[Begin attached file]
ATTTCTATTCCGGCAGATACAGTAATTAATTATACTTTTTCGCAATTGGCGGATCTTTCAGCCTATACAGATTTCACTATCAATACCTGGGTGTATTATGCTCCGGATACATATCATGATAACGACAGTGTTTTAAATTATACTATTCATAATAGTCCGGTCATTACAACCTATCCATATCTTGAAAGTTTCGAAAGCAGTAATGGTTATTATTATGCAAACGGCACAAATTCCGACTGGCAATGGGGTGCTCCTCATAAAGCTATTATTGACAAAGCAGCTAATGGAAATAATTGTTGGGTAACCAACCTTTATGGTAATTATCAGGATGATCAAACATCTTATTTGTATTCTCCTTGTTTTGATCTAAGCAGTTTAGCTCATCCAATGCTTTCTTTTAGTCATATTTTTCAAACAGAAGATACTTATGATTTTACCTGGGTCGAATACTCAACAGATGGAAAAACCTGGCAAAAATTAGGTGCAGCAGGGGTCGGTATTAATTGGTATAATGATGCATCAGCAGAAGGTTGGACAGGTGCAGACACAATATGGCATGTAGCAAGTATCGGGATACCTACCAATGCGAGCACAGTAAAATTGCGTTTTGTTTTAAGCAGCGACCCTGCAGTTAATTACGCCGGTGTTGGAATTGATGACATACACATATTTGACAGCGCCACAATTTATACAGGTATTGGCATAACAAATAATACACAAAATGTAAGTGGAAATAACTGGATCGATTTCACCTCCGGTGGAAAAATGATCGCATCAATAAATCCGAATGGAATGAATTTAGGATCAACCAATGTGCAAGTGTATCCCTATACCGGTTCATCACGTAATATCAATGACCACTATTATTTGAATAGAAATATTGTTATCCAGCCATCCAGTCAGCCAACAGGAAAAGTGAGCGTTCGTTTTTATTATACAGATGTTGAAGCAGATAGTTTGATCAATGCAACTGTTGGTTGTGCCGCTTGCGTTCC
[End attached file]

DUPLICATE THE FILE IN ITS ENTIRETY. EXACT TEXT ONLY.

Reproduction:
ATTTCTATTCCGGCAGATACAGTAATTAATTATACTTTTTCGCAATTGGCGGATCTTTCAGCCTATACAGATTTCACTATCAATACCTGGGTGTATTATGCTCCGGATACATATCATGATAACGACAGTGTTTTAAATTATACTATTCATAATAGTCCGGTCATTACAACCTATCCATATCTTGAAAGTTTCGAAAGCAGTAATGGTTATTATTATGCAAACGGCACAAATTCCGACTGGCAATGGGGTGCTCCTCATAAAGCTATTATTGACAAAGCAGCTAATGGAAATAATTGTTGGGTAACCAACCTTTATGGTAATTATCAGGATGATCAAACATCTTATTTGTATTCTCCTTGTTTTGATCTAAGCAGTTTAGCTCATCCAATGCTTTCTTTTAGTCATATTTTTCAAACAGAAGATACTTATGATTTTACCTGGGTCGAATACTCAACAGATGGAAAAACCTGGCAAAAATTAGGTGCAGCAGGGGTCGGTATTAATTGGTATAATGATGCATCAGCAGAAGGTTGGACAGGTGCAGACACAATATGGCATGTAGCAAGTATCGGGATACCTACCAATGCGAGCACAGTAAAATTGCGTTTTGTTTTAAGCAGCGACCCTGCAGTTAATTACGCCGGTGTTGGAATTGATGACATACACATATTTGACAGCGCCACAATTTATACAGGTATTGGCATAACAAATAATACACAAAATGTAAGTGGAAATAACTGGATCGATTTCACCTCCGGTGGAAAAATGATCGCATCAATAAATCCGAATGGAATGAATTTAGGATCAACCAATGTGCAAGTGTATCCCTATACCGGTTCATCACGTAATATCAATGACCACTATTATTTGAATAGAAATATTGTTATCCAGCCATCCAGTCAGCCAACAGGAAAAGTGAGCGTTCGTTTTTATTATACAGATGTTGAAGCAGATAGTTTGATCAATGCAACTGTTGGTTGTGCCGCTTGCGTTCC